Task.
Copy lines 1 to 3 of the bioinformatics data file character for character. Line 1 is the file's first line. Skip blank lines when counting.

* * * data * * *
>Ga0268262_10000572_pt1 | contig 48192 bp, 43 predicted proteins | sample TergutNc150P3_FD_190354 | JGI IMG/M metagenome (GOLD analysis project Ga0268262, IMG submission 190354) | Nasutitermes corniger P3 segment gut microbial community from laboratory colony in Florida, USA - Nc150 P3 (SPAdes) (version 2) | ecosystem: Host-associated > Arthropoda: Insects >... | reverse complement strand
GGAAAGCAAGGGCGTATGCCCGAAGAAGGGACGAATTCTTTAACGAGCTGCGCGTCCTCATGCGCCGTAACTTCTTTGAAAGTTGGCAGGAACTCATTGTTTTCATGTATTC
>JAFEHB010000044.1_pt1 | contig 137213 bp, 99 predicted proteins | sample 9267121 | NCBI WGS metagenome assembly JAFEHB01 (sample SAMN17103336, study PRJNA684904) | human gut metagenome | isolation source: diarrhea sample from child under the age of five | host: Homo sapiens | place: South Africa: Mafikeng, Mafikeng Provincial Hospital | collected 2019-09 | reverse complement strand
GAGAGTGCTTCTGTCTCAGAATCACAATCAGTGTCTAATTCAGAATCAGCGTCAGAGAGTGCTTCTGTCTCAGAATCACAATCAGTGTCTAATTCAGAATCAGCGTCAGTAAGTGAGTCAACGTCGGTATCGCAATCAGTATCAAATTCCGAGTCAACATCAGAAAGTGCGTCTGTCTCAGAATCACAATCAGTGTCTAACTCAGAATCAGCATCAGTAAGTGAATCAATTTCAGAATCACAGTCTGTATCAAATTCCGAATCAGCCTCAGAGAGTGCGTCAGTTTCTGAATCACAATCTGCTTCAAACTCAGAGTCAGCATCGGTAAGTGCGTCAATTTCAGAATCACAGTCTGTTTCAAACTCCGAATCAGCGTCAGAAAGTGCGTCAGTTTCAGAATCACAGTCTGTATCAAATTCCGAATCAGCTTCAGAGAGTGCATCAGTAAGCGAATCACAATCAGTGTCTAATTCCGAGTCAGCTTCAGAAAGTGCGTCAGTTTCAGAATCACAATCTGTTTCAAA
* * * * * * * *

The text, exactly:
>Ga0268262_10000572_pt1 | contig 48192 bp, 43 predicted proteins | sample TergutNc150P3_FD_190354 | JGI IMG/M metagenome (GOLD analysis project Ga0268262, IMG submission 190354) | Nasutitermes corniger P3 segment gut microbial community from laboratory colony in Florida, USA - Nc150 P3 (SPAdes) (version 2) | ecosystem: Host-associated > Arthropoda: Insects >... | reverse complement strand
GGAAAGCAAGGGCGTATGCCCGAAGAAGGGACGAATTCTTTAACGAGCTGCGCGTCCTCATGCGCCGTAACTTCTTTGAAAGTTGGCAGGAACTCATTGTTTTCATGTATTC
>JAFEHB010000044.1_pt1 | contig 137213 bp, 99 predicted proteins | sample 9267121 | NCBI WGS metagenome assembly JAFEHB01 (sample SAMN17103336, study PRJNA684904) | human gut metagenome | isolation source: diarrhea sample from child under the age of five | host: Homo sapiens | place: South Africa: Mafikeng, Mafikeng Provincial Hospital | collected 2019-09 | reverse complement strand